Mexico has the 15th-largest nominal GDP in the world, and its economic improvements over the last decade have been linked primarily to its involvement with the North American Free Trade Agreement (NAFTA), which was established in 1994. NAFTA is a trade agreement with Canada, the United States and Mexico that allows for free trade between the countries. Through NAFTA, most exports are traded among the three countries with no tariffs, primarily eliminating trade barriers for goods and services.

Since the NAFTA agreement was signed, middle class income levels in Mexico have been rising simultaneously and the standard of living for the Mexican middle class has been improving. In 2015, Mexico’s middle class accounted for 47% of the country’s total households, at 14.6 million. The middle class is also expected to continue growing, with 3.8 million households expected to move into the middle class range by 2030.

Improved financial stability in the country and increased support from the government have been helping income equality substantially in Mexico. Meanwhile, the middle class has also benefited from increased levels of production in electronics and automobiles, as NAFTA’s provisions allow for these goods to be traded tariff-free. Electronics and automobiles have long since been a leading manufacturing focus in the country, and with increased production levels, middle-class workers are seeing incrementally improved wages and more job opportunities.

Electronics and Automobile Manufacturing

Since 1994 when NAFTA was agreed upon, both the electronics and automobile industries have grown significantly, as North American free trade has been a leading catalyst for increased manufacturing and production. Mexico has the sixth-largest electronics industry in the world, and is the largest exporter of electronics to the United States. Leading electronic products manufactured in the industry include televisions, display monitors, circuit boards, semiconductors and computers. The country is also a leading supplier of communications equipment, including mobile phones. Additionally, Mexico is one of the world's top producers of electronic appliances.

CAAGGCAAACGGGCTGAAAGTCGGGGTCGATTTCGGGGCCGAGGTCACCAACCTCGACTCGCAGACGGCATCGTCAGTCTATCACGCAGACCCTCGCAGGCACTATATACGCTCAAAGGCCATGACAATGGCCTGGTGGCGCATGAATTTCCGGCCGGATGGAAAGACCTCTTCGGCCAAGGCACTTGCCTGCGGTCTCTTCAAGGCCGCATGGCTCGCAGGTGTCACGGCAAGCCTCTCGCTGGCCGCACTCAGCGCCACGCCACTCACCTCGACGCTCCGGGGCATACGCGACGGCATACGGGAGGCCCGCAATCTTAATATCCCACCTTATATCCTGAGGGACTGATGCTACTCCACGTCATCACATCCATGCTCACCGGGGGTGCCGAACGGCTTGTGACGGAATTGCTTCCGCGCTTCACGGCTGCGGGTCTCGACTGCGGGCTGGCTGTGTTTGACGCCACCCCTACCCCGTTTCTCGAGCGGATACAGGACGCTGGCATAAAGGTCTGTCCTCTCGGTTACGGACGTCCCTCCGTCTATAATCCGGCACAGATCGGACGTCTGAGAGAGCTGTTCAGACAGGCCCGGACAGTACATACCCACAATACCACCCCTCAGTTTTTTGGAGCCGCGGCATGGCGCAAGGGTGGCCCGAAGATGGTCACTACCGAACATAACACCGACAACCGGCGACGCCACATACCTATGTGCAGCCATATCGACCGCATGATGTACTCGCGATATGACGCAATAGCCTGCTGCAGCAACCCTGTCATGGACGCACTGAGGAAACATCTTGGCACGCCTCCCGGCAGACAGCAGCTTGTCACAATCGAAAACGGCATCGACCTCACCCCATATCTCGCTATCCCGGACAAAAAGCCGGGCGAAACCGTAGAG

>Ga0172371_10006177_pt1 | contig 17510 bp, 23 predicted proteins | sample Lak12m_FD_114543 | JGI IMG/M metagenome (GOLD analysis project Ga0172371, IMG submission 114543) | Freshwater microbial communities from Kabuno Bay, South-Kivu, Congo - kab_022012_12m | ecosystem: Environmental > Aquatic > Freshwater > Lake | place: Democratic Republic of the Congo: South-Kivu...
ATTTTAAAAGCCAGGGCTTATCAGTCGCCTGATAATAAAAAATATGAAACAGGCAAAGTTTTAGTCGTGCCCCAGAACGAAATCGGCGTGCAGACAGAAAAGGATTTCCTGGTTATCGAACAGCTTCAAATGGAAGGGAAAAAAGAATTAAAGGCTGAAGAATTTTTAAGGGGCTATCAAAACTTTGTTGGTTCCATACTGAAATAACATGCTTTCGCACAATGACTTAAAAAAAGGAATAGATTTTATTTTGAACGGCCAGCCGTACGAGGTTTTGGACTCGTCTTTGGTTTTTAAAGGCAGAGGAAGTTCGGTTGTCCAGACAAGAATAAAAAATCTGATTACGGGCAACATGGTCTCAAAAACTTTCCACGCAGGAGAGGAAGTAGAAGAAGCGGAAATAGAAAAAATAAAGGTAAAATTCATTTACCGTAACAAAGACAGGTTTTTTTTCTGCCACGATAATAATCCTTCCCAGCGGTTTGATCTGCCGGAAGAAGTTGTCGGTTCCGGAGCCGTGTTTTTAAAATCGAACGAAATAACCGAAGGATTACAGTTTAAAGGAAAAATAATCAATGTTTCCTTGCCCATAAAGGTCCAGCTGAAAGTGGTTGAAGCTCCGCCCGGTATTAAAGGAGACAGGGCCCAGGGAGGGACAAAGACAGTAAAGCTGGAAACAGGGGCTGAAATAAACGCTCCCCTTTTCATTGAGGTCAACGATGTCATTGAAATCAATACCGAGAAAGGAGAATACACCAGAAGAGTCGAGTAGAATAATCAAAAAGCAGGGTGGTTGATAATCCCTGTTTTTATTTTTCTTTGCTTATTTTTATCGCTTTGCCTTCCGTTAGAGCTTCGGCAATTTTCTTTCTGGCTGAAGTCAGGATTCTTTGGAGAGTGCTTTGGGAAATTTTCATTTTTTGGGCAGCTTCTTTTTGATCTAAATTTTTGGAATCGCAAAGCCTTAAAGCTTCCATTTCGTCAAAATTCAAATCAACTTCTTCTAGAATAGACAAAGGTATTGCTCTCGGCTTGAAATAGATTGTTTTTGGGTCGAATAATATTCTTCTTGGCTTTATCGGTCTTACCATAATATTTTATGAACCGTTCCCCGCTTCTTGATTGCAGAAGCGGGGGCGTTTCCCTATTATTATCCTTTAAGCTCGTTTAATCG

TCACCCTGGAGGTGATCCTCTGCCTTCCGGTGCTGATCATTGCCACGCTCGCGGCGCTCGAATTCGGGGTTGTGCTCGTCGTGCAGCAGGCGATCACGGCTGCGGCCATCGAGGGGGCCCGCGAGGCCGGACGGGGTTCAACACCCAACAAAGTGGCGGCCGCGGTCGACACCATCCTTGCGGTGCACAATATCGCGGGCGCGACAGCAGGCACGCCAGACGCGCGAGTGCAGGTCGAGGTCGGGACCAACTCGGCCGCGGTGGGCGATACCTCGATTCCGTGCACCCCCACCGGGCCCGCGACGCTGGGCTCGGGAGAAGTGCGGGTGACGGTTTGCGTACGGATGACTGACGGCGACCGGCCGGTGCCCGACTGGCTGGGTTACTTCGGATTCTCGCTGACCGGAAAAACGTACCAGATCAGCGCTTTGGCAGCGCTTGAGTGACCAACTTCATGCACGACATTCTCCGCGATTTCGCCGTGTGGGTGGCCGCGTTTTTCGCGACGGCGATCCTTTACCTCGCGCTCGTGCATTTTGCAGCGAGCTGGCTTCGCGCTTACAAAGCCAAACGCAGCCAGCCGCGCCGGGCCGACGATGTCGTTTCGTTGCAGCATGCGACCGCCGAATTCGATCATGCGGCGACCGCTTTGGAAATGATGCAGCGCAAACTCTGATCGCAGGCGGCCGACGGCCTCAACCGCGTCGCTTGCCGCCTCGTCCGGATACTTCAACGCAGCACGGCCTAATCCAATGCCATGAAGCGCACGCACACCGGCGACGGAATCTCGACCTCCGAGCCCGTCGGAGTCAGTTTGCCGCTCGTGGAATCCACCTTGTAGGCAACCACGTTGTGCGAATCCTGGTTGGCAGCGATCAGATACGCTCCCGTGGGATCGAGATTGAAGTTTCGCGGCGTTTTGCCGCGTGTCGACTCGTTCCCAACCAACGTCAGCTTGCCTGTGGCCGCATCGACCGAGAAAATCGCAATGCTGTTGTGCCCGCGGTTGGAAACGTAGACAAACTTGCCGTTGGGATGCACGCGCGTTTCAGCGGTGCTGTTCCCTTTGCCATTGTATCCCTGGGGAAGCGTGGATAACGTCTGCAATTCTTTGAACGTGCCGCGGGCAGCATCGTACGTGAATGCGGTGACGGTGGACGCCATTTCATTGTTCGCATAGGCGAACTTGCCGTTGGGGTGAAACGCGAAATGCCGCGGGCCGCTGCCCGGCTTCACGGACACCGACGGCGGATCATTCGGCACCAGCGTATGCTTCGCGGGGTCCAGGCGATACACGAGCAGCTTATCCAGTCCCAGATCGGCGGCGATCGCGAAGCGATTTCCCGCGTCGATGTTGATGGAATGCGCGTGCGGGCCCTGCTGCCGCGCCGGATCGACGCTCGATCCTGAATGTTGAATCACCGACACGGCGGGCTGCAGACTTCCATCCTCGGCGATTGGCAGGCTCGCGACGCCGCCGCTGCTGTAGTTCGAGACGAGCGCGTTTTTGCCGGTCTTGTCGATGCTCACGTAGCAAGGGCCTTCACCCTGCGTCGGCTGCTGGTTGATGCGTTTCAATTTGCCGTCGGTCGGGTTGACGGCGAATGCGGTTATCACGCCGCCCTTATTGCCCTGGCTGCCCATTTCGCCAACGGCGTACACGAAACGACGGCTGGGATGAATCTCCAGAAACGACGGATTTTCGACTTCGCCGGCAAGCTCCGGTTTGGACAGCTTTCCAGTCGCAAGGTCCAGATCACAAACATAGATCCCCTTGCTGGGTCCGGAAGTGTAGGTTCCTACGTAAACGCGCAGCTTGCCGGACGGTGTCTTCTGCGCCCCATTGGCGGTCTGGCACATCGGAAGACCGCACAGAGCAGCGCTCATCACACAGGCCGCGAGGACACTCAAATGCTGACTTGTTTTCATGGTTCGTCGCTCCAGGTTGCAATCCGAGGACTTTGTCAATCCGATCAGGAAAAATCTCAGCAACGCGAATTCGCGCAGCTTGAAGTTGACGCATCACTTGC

In the automobile industry, Mexico manufactures and produces the most automobiles in North America. A large majority of the automobile manufacturing industry in Mexico is represented by General Motors Company (NYSE: GM), Ford Motor Co. (NYSE: F) and Fiat Chrysler Automobiles NV (NYSE: FCAU). All three companies manufacture a high percentage of their automobiles in the country. Other leading automobile manufacturers in the country include Volkswagen, Nissan, Kia Motors, Mercedes-Benz and Audi.

As the economy and consumer dynamics of the country continue to improve, more manufacturers are adding or moving their operations to Mexico. This trend is expected to continue, with the country likely to see an increasing number of manufacturers, specifically in the electronics and automobiles industries.

Mexico’s Energy Sector

In Mexico, the energy sector is also a highly influential factor for the country’s economy. Its land is rich with natural resources for commodities mining, exploration and refining. In the country, Pemex is one of the largest energy companies with a focus on upstream and downstream natural gas and oil operations. Pemex is one of the largest oil companies in the world and, as such, provides a wide range of jobs for the country’s population.

Rising Middle Class Income Levels

Overall, Mexico’s middle class growth has been linked simultaneously with the added economic advantages of the 1994 North American Free Trade Agreement, which has increased exports for electronic and automobiles while also improving energy exports. At the same time, the country has benefited from an increased focus on income equality reform from the Mexican government. Since the mid-1990s, income levels in Mexico’s urbanized areas have grown to an average of $26,654 annually. Minimum wage levels have also risen to a high of 67.29 Mexican pesos, or $5.13 U.S. dollars. As a result of the country’s manufacturing sector growth and energy sector expansion, economists forecast Mexico’s economy to grow to the fifth-largest in the world by 2050. This growth is expected to add to the increasing income levels and purchasing power of Mexico's middle-class consumers.

While middle class income levels are improving for consumers in Mexico, studies show that consumers are optimistic about the future economy, yet spend conservatively. With the continued growth from the Mexican middle-class consumer and this spending dynamic, more and more companies in the consumer packaged goods and retail industries are opening new operations to capitalize on this optimistic yet conservative demand. AT&T (NYSE: T) is one example, as the telecommunications provider has expanded its high-speed internet service to reach an additional 100 million people in Mexico by 2018. As the number of Mexico's middle-class consumers continues to grow, the country is likely to see additional offerings from conservative consumer discretionary providers such as AT&T, with added offerings for improved mobility and connectivity. (For related reading, see "4 Economic Challenges Mexico Faces in 2019")